Welcoming introduction to visit Norway’s history featuring our guest Kristin Skjefstad Edibe : Although modern Norway has only existed for 200 years, the story of the Nordic lands is a long one. From the first settlers of this former glacial land to the modern era of engineering and technology, there’s so much to learn. The land now known as Norway emerged from the last Ice Age thanks to the warming effect of the Gulf Stream. The glacial land became habitable from around 12,000 BC. The long coastline and good conditions for sealing, fishing and hunting attracted people in numbers. Although it is believed that people arrived earlier, the oldest human skeleton found in Norway was carbon dated to 6,600 BC. Discover extra details on the subject here : Kristin Skjefstad Edibe.
Hip urban cities, glittering fjords, northern lights, remote villages over the Arctic Circle, mountains, valleys – Norway is a long country spreading over a 25,148 km coastline, packed with many things to see and do. The main attractions of Norway are the varied landscapes that extend across the Arctic Circle. It is famous for its fjord-indented coastline and its mountains, ski resorts, lakes and woods. Popular tourist destinations in Norway include Oslo, Ålesund, Bergen, Stavanger, Trondheim, Kristiansand and Tromsø. Much of the nature of Norway remains unspoiled, and thus attracts numerous hikers and skiers. The fjords, mountains and waterfalls in Western and Northern Norway attract several hundred thousand foreign tourists each year.
Norway is becoming a hotspot for fabulous restaurants and food producers, all giving you world-class gastronomic experiences: If you are looking for a top-class international restaurant, then Maaemo in Oslo is the place for you! In 2018, the restaurant was ranked the world’s 35th best restaurant. Maaemo is the first restaurant in Norway to earn three stars in the Michelin guide. As the only restaurant with two stars in the Michelin guide for 2022, the gourmet establishment RE-NAA is another jewel. It is located in Stavanger, along the west coast of Norway. Choose from a menu inspired by the local landscape that will give you a unique culinary experience. Under, with its one star, put Southern Norway on the Michelin map in 2020. Located in Lindesnes, the spectacular underwater restaurant is the world’s largest of its kind. Experience the ocean as you dine, sitting five and a half meters below sea level. It’s a once in a lifetime view!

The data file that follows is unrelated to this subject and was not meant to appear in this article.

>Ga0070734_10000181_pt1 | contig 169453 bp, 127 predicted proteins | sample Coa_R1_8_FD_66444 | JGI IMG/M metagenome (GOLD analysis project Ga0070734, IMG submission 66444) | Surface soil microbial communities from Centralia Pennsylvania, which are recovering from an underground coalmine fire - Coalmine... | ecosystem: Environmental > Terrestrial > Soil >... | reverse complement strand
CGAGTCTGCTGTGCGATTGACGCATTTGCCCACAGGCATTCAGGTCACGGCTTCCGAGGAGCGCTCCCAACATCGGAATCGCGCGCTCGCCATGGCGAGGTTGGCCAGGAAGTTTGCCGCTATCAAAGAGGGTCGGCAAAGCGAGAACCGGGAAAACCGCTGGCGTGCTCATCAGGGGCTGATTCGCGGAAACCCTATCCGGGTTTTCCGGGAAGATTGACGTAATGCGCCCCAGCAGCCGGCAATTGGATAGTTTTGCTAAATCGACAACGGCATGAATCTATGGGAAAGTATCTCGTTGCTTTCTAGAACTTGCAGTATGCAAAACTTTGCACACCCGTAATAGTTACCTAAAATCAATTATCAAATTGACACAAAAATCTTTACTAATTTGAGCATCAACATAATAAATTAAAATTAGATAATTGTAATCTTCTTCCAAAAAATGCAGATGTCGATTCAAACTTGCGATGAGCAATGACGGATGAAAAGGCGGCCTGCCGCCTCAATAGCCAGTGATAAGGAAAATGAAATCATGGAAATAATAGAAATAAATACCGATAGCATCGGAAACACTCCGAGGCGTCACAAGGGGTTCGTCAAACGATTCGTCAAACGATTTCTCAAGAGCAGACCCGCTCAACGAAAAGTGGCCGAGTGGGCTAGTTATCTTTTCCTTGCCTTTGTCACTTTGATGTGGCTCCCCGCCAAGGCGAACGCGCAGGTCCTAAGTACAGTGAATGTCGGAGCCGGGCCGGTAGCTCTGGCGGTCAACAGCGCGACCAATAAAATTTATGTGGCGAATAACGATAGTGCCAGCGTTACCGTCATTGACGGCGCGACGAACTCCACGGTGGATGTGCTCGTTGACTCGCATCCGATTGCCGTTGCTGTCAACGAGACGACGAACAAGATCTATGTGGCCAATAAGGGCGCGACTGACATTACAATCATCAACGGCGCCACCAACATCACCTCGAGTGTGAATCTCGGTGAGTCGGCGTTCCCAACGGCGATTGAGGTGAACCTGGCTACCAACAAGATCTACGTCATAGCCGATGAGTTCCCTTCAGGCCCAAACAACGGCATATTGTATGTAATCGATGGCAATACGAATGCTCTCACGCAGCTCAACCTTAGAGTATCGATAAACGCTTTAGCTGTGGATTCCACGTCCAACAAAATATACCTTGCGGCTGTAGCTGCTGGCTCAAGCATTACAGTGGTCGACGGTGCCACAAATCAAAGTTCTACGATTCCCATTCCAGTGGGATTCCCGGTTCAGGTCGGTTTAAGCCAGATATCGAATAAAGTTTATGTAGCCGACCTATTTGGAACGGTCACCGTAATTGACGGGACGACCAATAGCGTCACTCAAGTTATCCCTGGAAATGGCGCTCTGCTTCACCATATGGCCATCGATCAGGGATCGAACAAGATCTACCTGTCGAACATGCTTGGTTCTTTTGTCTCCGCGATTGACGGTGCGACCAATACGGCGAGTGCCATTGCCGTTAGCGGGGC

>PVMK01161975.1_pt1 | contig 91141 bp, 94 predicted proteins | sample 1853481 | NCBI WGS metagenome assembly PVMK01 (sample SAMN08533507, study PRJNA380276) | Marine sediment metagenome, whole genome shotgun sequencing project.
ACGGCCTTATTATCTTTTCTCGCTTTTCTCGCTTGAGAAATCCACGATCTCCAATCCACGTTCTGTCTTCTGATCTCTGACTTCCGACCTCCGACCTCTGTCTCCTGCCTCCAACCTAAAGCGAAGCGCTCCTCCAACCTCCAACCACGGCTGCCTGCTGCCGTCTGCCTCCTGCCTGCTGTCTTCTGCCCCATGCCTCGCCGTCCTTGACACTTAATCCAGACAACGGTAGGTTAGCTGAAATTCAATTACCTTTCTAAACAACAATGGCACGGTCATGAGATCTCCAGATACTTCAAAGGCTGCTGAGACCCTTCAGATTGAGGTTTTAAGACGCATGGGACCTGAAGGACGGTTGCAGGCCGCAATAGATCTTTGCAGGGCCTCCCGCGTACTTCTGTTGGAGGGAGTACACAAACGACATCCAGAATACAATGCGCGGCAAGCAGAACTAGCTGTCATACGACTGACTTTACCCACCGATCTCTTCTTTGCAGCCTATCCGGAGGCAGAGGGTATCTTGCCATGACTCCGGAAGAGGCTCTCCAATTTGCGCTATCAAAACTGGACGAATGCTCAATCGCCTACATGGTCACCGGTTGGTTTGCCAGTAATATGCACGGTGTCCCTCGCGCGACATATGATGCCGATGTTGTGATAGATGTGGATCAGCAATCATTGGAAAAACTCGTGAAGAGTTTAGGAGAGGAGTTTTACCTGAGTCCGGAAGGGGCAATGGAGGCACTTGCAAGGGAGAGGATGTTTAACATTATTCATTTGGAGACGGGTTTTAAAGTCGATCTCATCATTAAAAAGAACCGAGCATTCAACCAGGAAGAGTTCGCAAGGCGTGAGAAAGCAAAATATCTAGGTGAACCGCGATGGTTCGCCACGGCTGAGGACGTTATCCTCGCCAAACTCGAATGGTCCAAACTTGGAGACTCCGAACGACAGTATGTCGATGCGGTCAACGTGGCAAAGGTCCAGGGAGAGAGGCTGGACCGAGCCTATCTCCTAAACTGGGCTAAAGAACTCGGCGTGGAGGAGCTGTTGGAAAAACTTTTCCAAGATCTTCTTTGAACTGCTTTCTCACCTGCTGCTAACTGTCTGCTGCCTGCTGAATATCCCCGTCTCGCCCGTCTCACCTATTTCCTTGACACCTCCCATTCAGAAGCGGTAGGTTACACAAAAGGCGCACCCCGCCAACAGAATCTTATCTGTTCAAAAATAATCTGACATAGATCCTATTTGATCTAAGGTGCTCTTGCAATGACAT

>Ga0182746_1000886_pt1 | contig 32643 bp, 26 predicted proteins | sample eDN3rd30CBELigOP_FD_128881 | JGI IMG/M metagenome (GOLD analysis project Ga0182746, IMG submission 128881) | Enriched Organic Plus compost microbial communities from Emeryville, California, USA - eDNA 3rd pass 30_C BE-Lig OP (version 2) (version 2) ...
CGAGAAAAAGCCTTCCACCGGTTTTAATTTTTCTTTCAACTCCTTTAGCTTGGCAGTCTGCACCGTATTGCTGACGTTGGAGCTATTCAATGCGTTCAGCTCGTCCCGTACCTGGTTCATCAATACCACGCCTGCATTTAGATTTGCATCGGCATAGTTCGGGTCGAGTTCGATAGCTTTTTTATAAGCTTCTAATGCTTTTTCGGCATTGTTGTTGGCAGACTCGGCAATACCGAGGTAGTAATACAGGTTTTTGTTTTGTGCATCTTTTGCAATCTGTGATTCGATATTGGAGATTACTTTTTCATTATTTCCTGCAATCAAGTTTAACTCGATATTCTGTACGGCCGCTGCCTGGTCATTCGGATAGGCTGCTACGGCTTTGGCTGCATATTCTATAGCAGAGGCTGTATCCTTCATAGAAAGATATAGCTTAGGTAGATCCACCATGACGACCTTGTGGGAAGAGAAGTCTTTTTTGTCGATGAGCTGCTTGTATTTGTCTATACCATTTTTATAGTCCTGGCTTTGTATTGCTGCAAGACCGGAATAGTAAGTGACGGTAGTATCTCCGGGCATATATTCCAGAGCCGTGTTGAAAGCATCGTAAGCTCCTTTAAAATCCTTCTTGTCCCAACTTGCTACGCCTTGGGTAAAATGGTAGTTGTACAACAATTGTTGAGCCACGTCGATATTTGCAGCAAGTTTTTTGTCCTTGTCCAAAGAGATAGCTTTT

Norway – a world class art destination. 1. MUNCH MUSEUM: Check out no less than three versions of the iconic painting The Scream at MUNCH in Oslo. 13 floors are dedicated to the famous expressionist painter Edvard Munch’s life and art. The highly distinctive museum building, designed by Estudio Herreros, has been specially designed for major art exhibitions. With its 26,313 square metres and 11 galleries, the museum is tailor-made for the world’s biggest collection of art by Munch, as well as works by other Modernist and contemporary artists, often related to Munch’s art. 2. The NATIONAL MUSEUM: More iconic Munch paintings await in the new National Museum, next to Rådhusplassen, the square by Oslo City Hall. Opened to the public on June 11, 2022 the biggest art museum in the Nordic countries exhibits highlights from its collection of more than 47,000 art works and objects. Here, you can experience art from famous international artists like Renoir and Monet, and of course works by Norwegian masters, including Harald Sohlberg’s Winter Night in the Mountains – sometimes referred to as “Norway’s national painting”. The museum’s collection includes the earliest versions of The Scream, by Edvard Munch.